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Masi Costasera Amarone Classico 2009

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4.2 6 Ratings
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4.2 6 Ratings
0% ABV

Winemaker Notes

Proud, majestic, complex and exuberant: this is Masi's gentle giant. A benchmark for the Amarone category, which, together with Barolo and Brunello, makes up the aristocracy of the Italian wine world.

Critical Acclaim

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WE 94
Wine Enthusiast
From one of Amarone’s premier producers, this delicious Amarone delivers generous black cherry flavors, with hints of raisin, white pepper, nutmeg and chocolate. It’s soft and round, with smooth, velvety tannins and compelling intensity.
WW 93
Wilfred Wong of Wine.com
One of the finest Amarones, I have tasted over the last two decades, the 2009 Masi Costasera offers a powerful palate presence. The wine's finish stays elegant and smooth making it an ideal choice with a triple crème blue-veined cheese. Drinks very nicely now. (Tasted: September 12, 2016, San Francisco, CA)
RP 91
Robert Parker's Wine Advocate
The 2009 Amarone della Valpolicella Classico Costasera is a richly layered Amarone that shows youthful energy and budding complexity despite the fact it is only at the beginning of its evolutionary course. Immediate layers of dried fruit and pressed blackberry peel back to reveal etched mineral tones, loads of tobacco, exotic spice and even a hint of bitter chocolate. Like many of the best Amarones on the market, this wine is distinguished by its exceptional mouthfeel: Softness, thickness, sweetness and dark concentration are among its best assets. Drink 2015-2024.
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Masi
Masi, Veneto, Italy
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Masi's production strategy aims to emphasize the personality of each single product, while maintaining a recognizable Venetian style. In 1958, Masi was in the forefront of the work to identify the historic "cru" vineyard sites for Amarone. In 1964, Campofiorin was the first in a new category of wines, reinventing the technique of double fermentation and continually updating it. Masi has also updated the style of Amarone, using new appassimento and vinification technologies.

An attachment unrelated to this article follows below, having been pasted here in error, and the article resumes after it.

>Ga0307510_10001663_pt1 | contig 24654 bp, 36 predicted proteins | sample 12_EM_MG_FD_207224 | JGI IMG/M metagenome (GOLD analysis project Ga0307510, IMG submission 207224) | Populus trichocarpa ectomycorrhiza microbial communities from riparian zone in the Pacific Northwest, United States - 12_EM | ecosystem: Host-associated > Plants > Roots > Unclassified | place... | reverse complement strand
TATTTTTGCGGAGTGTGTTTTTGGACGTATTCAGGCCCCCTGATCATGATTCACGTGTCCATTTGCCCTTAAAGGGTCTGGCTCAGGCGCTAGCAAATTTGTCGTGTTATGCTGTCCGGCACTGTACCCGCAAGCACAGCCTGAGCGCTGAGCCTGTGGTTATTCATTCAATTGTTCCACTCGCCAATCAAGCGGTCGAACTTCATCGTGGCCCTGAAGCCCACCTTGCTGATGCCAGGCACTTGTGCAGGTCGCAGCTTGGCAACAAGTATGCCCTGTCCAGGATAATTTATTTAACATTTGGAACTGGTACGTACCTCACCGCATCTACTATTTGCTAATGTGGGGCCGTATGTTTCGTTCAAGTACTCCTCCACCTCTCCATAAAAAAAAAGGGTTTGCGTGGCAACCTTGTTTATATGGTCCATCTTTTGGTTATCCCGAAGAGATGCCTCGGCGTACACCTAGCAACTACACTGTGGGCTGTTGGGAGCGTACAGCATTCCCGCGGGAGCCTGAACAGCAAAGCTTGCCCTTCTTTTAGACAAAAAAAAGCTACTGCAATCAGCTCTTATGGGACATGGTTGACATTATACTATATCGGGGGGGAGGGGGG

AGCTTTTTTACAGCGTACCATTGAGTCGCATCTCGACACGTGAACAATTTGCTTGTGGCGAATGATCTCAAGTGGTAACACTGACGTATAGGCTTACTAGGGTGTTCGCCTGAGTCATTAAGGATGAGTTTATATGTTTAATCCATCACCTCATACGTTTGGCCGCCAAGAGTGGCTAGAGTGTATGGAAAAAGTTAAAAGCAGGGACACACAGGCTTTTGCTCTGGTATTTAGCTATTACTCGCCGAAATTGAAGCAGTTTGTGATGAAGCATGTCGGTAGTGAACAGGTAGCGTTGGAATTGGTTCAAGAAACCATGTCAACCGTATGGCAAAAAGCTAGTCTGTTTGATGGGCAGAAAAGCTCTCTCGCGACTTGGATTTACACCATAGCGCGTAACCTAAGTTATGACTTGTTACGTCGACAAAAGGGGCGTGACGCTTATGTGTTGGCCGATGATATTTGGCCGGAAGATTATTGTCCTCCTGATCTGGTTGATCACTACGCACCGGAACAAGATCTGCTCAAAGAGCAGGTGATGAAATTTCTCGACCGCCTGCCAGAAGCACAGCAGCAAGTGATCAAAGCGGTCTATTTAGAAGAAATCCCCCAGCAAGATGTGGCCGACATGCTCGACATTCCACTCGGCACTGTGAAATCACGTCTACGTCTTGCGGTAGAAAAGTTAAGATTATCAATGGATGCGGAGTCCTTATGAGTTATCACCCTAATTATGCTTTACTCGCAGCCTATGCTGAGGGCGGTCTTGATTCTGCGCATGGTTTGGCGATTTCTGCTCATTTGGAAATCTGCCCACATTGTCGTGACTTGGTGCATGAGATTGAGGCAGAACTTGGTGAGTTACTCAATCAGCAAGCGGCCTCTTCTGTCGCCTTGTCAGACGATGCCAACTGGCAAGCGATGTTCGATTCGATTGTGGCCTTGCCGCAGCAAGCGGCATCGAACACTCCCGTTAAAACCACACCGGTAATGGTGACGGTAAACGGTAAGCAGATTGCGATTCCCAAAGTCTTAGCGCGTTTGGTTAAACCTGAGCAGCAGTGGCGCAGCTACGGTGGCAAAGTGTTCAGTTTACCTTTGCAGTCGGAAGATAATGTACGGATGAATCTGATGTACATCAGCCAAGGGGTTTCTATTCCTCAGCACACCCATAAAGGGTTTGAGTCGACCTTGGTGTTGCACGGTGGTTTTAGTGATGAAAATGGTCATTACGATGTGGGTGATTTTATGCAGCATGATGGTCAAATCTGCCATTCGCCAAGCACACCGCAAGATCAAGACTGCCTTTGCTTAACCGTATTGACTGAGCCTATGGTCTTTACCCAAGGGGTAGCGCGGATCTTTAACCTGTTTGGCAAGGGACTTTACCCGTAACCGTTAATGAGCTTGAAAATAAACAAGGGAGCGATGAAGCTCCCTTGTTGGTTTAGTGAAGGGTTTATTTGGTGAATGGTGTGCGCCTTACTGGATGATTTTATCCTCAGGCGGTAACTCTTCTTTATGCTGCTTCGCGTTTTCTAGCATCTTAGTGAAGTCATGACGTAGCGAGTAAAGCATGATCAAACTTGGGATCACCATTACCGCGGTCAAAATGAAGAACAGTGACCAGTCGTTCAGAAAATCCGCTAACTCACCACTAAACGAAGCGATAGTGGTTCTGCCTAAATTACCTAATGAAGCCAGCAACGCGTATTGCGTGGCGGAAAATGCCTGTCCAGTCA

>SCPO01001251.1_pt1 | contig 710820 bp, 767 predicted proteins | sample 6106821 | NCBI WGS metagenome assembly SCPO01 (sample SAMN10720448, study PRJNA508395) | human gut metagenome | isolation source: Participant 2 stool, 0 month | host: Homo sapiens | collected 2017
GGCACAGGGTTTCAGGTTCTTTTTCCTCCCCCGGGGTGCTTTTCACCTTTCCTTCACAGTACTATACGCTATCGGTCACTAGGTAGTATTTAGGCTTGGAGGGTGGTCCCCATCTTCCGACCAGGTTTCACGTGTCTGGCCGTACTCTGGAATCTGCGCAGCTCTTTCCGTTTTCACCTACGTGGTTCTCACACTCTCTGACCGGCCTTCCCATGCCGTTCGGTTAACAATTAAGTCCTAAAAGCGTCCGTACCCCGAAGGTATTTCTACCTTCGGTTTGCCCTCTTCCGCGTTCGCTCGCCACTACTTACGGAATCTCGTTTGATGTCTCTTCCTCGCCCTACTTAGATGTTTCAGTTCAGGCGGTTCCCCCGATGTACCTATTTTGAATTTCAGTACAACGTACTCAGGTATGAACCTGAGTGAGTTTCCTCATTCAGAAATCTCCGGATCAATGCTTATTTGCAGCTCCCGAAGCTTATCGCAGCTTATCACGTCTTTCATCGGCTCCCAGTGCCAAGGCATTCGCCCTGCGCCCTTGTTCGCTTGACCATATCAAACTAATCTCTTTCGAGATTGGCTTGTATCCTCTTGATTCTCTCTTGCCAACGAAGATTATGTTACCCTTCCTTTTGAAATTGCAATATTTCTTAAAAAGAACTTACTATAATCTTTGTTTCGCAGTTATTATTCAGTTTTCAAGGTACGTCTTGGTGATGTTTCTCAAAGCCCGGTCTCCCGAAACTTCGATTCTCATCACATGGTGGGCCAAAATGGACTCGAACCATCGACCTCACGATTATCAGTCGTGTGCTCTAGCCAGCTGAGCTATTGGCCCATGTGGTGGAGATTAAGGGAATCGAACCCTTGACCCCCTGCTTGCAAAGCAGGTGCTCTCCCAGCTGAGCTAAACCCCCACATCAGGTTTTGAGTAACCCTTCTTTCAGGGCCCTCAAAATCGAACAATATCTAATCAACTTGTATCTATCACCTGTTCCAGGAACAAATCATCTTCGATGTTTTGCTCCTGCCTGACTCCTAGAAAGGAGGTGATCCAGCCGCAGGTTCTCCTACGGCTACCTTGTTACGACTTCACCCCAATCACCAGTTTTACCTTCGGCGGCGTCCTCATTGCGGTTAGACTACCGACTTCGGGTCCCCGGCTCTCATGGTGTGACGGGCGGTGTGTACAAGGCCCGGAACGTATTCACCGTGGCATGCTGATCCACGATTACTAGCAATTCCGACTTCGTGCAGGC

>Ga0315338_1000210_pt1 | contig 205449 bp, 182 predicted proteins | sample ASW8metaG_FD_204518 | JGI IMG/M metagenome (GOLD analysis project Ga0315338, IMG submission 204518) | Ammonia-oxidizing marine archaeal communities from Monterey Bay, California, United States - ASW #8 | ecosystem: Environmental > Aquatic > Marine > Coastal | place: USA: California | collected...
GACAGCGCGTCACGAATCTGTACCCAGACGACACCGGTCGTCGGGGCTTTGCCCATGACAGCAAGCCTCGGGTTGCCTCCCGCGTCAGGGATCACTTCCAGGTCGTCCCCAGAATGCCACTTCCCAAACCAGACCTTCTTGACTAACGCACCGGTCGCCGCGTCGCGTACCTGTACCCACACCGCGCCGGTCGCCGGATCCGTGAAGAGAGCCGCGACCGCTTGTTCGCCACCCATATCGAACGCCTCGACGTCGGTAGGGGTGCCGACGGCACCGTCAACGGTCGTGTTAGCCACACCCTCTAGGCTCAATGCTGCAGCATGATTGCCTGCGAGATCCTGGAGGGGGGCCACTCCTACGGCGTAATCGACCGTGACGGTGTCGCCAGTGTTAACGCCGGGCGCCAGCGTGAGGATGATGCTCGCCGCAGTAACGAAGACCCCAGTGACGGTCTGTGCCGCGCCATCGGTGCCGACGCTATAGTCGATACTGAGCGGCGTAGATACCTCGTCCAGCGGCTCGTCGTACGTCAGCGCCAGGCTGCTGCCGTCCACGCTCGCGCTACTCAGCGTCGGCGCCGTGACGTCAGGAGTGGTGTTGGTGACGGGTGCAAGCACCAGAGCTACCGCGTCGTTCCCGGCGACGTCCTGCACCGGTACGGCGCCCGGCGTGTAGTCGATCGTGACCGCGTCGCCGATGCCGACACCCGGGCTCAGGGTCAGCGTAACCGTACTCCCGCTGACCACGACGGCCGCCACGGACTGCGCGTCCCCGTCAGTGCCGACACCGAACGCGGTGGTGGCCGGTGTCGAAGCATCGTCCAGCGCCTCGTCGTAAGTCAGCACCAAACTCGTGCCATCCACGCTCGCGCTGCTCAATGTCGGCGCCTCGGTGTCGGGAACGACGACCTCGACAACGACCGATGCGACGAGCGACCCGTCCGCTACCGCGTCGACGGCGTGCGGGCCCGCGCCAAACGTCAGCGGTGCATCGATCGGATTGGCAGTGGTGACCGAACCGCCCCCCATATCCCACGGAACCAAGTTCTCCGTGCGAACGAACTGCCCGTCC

Masi wines are modern, attractive, well-balanced and easily identifiable; characteristics which have earned Masi recognition for having "revolutionized the art of wine-making in the Venetian region." Hugh Johnson defines Masi as "a touchstone for Veronese wines."

Producing every style of wine and with great success, the Veneto is one of the most multi-faceted wine regions of Italy.

Veneto's appellation called Valpolicella (meaning “valley of cellars” in Italian) is a series of north to south valleys and is the source of the region’s best red wine with the same name. Valpolicella—the wine—is juicy, spicy, tart and packed full of red cherry flavors. Corvina makes up the backbone of the blend with Rondinella, Molinara, Croatina and others playing supporting roles. Amarone, a dry red, and Recioto, a sweet wine, follow the same blending patterns but are made from grapes left to dry for a few months before pressing. The drying process results in intense, full-bodied, heady and often, quite cerebral wines.

Soave, based on the indigenous Garganega grape, is the famous white here—made ultra popular in the 1970s at a time when quantity was more important than quality. Today one can find great values on whites from Soave, making it a perfect choice as an everyday sipper! But the more recent local, increased focus on low yields and high quality winemaking in the original Soave zone, now called Soave Classico, gives the real gems of the area. A fine Soave Classico will exhibit a round palate full of flavors such as ripe pear, yellow peach, melon or orange zest and have smoky and floral aromas and a sapid, fresh, mineral-driven finish.

Much of Italy’s Pinot grigio hails from the Veneto, where the crisp and refreshing style is easy to maintain; the ultra-popular sparkling wine, Prosecco, comes from here as well.

Other Red Blends

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With hundreds of red grape varieties to choose from, winemakers have the freedom to create a virtually endless assortment of blended wines. In many European regions, strict laws are in place determining the set of varieties that may be used, but in the New World, experimentation is permitted and encouraged. Blending can be utilized to enhance balance or create complexity, lending different layers of flavors and aromas. For example, a variety that creates a fruity and full-bodied wine would do well combined with one that is naturally high in acidity and tannins. Sometimes small amounts of a particular variety are added to boost color or aromatics. Blending can take place before or after fermentation, with the latter, more popular option giving more control to the winemaker over the final qualities of the wine.

YNG824629_2009 Item# 121946